An assisted living residence and community is a long-term care option that allows individuals to remain as independent as possible. Assisted living provides an environment that protects autonomy, privacy, and safety of seniors, predominately by assisting in meal preparation, medication management, bathing, dressing, and transportation.
What You Need to Know
Assisted Living Communities Are Common and Widespread
Based on assisted living statistics provided by the National Center for Assisted Living, “there are 30,200 assisted living communities with 1 million licensed beds in the United States today. The number of licensed beds within a community range from 4 to 499, and the average number of licensed beds is 33.” Regional distribution is as follows: Northeast (8.2 percent), Midwest (21.8 percent), South (28.1 percent), and West (42 percent).
You Can Find an Assisted Living Near You
Amidst the hunt for finding a new home for your loved one, you may be wondering, “Is there an assisted living near me?” But with assisted living facilities so common and widespread across the U.S., there is great opportunity to find placement close to you. In addition to finding an assisted living facility close in proximity, verify the needs and amenities for your loved one is available. Also evaluate care staff when visiting the facility, taking into consideration whether or not staffing can accommodate residents at all times of the day, meet any unscheduled needs that may arise, and the training and skills they contain. To make the search for your loved one easier, find an assisted living facility near you by clicking here.
Assisted Living Facilities Encourage Independence
Seniors are encouraged to remain as independent as possible, and assisted living facilities can encourage such autonomy if your loved one needs such assistance. Ultimately, assisted living facilities are suitable for individuals needing basic and minimal personal care. Typical services for your loved one include 24-hour supervision and support, personal care services and assistance for activities of daily living, health and wellness programs, housekeeping and maintenance, medication management, and transportation. Living arrangements are likely to feel like home and likely include a personal bedroom, bathroom, and kitchen area. Assisted living spaces also offer extensive common living spaces and outside grounds where seniors can freely roam and interact. Oh, and not to mention… Pets are allowed! The permission of cats, dogs, birds, etc. is highly beneficial, as pets have been suggested to offer a healing power in elderly adults, helping to reduce stress, lower blood pressure, and increase both social interaction and physical activity.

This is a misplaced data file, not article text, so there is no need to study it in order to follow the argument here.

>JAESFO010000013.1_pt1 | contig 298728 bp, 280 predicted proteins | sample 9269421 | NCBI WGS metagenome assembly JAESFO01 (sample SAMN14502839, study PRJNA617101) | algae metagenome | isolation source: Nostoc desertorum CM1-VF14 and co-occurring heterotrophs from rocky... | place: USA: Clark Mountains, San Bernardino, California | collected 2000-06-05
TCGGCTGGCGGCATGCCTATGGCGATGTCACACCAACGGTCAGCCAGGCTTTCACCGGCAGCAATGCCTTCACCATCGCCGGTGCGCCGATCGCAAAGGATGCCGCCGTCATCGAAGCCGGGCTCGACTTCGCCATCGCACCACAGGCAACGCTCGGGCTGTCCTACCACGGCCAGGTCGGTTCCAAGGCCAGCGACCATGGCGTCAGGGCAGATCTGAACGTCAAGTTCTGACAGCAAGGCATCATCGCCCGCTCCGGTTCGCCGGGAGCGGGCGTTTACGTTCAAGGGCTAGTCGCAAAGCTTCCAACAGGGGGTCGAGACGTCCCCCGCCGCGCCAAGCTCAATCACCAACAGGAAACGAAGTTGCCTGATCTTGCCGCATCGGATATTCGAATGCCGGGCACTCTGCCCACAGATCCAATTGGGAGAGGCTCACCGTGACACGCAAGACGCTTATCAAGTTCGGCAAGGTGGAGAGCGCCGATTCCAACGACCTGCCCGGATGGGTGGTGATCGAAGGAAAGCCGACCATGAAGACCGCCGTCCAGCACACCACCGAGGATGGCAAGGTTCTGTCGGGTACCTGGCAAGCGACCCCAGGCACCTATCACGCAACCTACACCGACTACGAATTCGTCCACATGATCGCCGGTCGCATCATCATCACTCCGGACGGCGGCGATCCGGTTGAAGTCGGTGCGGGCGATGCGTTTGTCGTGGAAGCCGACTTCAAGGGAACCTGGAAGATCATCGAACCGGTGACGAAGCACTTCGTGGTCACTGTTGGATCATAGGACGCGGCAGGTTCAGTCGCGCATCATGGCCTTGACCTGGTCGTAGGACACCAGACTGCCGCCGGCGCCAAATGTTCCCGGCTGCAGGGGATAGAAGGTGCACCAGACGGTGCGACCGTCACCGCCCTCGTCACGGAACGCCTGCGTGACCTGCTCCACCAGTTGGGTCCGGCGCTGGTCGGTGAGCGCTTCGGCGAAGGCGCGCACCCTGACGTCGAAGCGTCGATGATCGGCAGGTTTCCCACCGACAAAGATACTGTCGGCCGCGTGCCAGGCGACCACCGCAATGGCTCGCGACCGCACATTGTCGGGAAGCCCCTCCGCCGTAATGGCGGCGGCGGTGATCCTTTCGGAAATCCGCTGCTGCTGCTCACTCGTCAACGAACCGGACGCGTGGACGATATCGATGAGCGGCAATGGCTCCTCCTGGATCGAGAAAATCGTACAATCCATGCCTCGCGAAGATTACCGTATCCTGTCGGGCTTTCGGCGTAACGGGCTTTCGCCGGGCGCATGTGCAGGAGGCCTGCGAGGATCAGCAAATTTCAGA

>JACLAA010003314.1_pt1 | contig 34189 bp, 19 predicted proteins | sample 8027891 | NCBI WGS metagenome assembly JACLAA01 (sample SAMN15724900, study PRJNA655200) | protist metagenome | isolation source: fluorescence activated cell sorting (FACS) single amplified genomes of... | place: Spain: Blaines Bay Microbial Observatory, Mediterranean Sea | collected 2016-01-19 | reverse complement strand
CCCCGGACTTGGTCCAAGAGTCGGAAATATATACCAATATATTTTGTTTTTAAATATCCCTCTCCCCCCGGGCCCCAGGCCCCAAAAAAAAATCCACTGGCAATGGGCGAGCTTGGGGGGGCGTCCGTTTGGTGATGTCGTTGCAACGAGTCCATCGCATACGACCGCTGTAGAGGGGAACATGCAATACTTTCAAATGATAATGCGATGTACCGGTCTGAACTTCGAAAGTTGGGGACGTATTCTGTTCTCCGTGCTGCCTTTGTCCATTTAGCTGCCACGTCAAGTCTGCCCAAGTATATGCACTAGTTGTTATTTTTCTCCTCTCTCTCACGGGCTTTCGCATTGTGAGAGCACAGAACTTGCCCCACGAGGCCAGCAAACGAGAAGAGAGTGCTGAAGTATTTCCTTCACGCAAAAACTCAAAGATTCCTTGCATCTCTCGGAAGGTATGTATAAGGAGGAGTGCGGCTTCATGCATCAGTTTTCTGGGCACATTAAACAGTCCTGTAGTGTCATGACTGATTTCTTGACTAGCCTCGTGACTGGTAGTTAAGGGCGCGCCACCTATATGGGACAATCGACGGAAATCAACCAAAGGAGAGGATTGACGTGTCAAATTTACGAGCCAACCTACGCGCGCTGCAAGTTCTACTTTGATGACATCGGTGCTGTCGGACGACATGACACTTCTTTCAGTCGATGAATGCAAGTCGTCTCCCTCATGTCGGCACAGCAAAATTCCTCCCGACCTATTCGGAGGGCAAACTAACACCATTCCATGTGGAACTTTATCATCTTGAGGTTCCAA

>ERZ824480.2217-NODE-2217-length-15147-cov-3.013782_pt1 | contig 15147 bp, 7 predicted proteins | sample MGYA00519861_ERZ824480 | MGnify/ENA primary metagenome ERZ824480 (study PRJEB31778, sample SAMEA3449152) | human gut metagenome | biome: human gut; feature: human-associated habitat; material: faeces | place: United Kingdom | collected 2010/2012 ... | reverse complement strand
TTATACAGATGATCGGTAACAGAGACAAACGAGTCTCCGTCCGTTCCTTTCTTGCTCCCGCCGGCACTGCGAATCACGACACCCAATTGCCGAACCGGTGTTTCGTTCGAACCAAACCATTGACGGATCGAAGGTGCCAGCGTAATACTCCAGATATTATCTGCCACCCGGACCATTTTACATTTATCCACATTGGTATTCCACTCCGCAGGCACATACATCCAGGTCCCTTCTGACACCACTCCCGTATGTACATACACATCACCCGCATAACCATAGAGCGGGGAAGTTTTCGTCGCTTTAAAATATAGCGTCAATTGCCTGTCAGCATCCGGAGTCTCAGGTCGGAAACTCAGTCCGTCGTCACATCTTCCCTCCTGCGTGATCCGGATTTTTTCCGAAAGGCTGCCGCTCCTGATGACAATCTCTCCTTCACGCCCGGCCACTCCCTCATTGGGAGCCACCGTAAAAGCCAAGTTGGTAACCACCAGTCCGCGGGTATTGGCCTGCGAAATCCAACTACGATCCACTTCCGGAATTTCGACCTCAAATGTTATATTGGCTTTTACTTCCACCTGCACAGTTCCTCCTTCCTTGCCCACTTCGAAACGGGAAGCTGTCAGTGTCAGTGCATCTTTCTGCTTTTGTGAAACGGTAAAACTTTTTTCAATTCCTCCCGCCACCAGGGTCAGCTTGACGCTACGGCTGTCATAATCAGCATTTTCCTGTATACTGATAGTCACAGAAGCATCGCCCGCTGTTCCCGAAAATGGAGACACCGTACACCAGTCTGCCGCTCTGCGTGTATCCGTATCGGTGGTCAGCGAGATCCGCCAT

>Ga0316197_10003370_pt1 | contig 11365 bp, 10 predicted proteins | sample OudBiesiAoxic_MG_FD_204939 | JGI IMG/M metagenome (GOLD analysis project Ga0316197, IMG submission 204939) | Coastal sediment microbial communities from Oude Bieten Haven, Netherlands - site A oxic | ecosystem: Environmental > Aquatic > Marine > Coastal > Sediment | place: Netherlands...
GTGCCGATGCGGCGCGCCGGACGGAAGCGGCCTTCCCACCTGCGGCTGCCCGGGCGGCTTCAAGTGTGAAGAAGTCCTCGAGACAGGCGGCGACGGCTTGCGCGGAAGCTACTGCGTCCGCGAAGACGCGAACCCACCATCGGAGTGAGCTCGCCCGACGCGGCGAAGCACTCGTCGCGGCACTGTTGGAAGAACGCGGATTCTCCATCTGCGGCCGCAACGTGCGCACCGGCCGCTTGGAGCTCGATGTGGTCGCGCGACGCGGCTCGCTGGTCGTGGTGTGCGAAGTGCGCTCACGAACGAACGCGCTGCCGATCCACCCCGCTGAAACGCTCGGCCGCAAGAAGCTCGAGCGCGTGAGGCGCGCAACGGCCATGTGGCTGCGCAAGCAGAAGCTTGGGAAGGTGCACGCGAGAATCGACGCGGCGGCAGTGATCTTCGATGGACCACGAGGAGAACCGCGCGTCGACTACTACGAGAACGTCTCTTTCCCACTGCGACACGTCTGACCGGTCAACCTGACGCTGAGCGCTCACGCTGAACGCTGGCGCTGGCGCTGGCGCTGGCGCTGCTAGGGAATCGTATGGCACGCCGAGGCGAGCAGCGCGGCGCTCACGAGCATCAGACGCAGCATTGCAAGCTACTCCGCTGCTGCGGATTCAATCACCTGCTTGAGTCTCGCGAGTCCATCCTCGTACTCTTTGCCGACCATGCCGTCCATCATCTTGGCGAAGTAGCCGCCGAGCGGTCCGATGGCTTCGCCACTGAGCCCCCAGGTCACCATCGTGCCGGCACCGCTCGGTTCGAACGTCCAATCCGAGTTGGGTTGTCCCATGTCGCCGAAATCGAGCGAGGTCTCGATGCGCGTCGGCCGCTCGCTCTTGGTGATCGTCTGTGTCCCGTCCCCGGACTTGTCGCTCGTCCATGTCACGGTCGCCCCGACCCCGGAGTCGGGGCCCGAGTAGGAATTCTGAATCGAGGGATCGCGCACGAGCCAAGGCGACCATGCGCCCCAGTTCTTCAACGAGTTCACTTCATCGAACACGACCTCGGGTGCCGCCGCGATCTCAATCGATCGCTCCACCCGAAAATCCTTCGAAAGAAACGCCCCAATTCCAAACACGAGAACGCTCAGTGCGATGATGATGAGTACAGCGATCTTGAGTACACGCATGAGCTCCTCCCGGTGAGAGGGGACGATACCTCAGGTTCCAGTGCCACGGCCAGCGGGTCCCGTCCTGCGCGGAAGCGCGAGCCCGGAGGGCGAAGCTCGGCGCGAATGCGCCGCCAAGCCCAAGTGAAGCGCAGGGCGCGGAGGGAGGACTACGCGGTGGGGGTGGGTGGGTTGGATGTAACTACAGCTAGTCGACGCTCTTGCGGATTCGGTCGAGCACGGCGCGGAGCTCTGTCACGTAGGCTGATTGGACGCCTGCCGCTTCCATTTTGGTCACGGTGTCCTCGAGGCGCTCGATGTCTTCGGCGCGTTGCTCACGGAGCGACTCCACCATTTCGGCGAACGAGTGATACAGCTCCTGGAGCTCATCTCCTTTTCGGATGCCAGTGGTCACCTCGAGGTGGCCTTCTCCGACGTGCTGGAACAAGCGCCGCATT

Assisted Living is Different from A Nursing Home
Unlike nursing homes that provide around the clock nursing care similar to a hospital, assisted living facilities do not directly provide certain health care aids. So in addition to typical services, common coordinated services in assisted living communities include dental, depression screening, hospice, mental health, pharmacy, podiatry, skilling nursing, and a variety of therapies, including physical and occupational. Assisted living facilities are oftentimes part of retirement communities and a medium to nursing homes, if or when they may be needed further down the road.
Numerous Educational Opportunities and Activities Are Available
Along with the traditional assistances and amenities, assisted living facilities often offer numerous educational opportunities to study new skills, including learning computer programs, acquiring a second language, and other courses that trigger personal interest. Seniors can participate in a number of social and individual activities, including yoga, karaoke, open-mic night, cooking and art classes, amongst many others. Assisted living facilities may also coordinate with community partners, offering volunteer opportunities such as walking dogs for animal shelters and stocking shelves at food pantries.
Assisted Living May Be Costly and Regulations Vary by State
Assisted living costs may be lower than nursing home care, but it is still fairly expensive. Though health and long-term care insurance policies may cover some of the costs, the senior or family members are usually the ones paying the majority. And while assisted living facilities tend to exhibit common themes when it comes to quality of care, there is no federal regulation policies at this time, but rather states enacting rules exclusive to their territory. State-specific guidelines include the demand for care plans, medical care cut-offs, requirement for leisure activities, and dementia training directives.